It would be of interest to use this data for prediction of the AFL 2013 season, perhaps using a methodology similar to the ELO++ work.

]]>Suppose you want to do a QR decomposition of a matrix X. There are three classes that can do this for you, one of which is ColPivHouseholderQR, and you may write something like

```
// perform a QR decomposition of the [n x p] X matrix; where n > p
Eigen::ColPivHouseholderQR< Eigen::MatrixXd > qr = X.colPivHouseholderQr();
```

Seems fairly straightforward, right? But, how do we get Q and R? If we look at the online documentation for ColPivHouseholderQR, we find a public method called matrixQR() which seems to return a reference to a matrix related to Q and R in some fashion. The documentation doesn’t state anything about how to get Q and R from the returned matrix. It turns out, that the matrix returned by matrixQR() contains both Q and R, with R occupying the ‘top’ block and Q the ‘bottom’ block. Thus, to get, say, R we need to use something like

```
// perform a QR decomposition of the [n x p] X matrix; where n > p
Eigen::ColPivHouseholderQR< Eigen::MatrixXd > qr = X.colPivHouseholderQr();
Eigen::Matrix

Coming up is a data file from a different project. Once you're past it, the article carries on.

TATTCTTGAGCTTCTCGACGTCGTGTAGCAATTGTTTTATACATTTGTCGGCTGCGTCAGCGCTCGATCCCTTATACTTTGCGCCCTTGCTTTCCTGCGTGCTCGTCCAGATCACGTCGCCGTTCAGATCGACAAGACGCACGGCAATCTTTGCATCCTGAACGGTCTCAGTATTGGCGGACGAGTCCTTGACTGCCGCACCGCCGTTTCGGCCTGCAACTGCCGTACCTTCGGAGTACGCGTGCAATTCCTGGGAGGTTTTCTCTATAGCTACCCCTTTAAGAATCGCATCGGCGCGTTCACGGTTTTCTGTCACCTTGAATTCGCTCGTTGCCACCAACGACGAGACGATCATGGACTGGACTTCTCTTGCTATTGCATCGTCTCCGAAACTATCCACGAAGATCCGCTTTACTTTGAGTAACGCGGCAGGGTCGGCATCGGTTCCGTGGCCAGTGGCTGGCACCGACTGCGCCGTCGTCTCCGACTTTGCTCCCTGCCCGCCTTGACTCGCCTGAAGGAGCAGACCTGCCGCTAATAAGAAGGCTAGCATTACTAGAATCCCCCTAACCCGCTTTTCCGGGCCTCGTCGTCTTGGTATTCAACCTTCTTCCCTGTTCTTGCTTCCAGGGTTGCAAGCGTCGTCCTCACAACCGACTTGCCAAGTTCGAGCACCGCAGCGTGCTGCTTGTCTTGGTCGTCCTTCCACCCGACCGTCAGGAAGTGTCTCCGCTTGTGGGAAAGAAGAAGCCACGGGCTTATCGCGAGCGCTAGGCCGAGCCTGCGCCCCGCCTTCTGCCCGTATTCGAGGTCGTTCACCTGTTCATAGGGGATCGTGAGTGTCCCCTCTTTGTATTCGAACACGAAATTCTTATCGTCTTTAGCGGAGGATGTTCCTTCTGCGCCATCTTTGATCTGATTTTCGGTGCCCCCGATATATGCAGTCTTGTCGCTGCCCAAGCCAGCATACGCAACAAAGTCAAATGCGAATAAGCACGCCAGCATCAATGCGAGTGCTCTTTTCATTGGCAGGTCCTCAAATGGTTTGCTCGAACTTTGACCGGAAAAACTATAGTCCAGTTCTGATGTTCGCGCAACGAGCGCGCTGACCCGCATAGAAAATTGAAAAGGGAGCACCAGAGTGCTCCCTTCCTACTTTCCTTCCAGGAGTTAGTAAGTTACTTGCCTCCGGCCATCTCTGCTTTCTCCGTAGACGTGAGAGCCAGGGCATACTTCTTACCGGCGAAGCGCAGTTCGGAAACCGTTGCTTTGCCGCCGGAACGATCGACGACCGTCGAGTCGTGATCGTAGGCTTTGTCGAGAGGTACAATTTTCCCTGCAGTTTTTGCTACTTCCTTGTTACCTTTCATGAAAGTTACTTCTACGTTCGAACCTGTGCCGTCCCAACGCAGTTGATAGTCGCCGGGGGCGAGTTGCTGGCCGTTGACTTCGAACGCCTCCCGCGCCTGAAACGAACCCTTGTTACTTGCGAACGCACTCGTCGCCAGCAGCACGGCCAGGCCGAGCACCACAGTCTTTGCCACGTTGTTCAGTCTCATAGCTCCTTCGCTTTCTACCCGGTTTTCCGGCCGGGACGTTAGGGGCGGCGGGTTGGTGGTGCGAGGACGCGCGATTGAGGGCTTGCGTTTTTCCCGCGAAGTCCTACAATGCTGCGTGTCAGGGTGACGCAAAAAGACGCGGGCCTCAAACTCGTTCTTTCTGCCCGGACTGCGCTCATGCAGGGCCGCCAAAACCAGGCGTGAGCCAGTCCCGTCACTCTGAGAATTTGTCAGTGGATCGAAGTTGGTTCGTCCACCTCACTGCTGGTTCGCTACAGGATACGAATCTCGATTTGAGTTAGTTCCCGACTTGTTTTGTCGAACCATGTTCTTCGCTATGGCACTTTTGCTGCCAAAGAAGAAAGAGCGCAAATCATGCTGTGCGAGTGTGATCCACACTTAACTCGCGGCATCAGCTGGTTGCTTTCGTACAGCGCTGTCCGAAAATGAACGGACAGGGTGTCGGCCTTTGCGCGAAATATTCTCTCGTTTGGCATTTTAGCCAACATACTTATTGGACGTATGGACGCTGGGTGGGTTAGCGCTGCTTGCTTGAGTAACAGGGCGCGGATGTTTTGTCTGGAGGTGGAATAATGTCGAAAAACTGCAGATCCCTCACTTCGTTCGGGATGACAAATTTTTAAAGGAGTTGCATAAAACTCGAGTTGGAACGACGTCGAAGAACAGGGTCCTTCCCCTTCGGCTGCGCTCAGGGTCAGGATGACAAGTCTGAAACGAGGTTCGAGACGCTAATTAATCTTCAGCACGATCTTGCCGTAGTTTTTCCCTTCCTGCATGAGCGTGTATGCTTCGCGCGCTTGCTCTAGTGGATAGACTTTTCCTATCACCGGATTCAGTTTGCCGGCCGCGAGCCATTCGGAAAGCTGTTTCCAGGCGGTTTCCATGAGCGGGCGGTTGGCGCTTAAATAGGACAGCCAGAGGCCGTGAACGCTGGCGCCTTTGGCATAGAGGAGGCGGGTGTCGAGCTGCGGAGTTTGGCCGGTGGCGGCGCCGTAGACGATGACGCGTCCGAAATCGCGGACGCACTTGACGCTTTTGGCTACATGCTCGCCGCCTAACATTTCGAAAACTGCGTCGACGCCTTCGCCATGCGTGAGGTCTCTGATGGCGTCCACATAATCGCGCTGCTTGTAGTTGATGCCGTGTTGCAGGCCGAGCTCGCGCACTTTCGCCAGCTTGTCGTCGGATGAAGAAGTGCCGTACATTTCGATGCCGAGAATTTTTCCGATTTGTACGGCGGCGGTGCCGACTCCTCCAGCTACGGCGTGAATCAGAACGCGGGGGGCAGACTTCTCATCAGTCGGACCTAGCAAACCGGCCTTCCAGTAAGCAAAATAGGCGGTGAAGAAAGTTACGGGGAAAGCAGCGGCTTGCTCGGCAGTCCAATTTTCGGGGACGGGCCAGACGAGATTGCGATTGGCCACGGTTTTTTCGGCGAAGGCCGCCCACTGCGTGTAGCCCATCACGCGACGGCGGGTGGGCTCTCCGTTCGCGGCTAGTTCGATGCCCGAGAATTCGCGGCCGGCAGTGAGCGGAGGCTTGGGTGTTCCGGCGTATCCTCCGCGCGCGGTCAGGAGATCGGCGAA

``` R;
R = qr.matrixQR().topRightCorner(p,p).triangularView(); // R matrix

Here, topRightCorner() extracts the matrix of interest and triangularView

It didn’t take too long to figure out how QR works in Eigen. After discovering the solution I found a post on the Eigen forum that describes a similar solution to the aforementioned. I urge anyone who uses Eigen to contribute code and documentation to the project, if possible. It really is a fantastic open-source library and equals and surpasses many other commercial linear algebra packages in both performance and quality.

]]>where , is an i.i.d. zero-mean multivariate Gaussian random variable with a symmetric, positive definite variance-covariance matrix ; that is, for all . It is thus assumed that each data vector follows a -variate Gaussian distribution with moments

The aim of single factor analysis is to estimate the unknown factor scores , the mean , the variance-covariance matrix and the factor loadings .

I’ve written this note to show how one may derive the Fisher information for the single factor model. This turns out to be a fairly involved task requiring a lot of linear algebra and matrix differential calculus identities. I’ve uploaded a document describing all the necessary mathematical steps to the Publications section. Anyone interested in matrix differential calculus and linear algebra should find it useful.

]]>```
z=1.96;
2*(1-normcdf(z))
```

However, the above only works for relatively small z, in the range z < 10. In order to get *p*-values for z as large as 30, one should instead run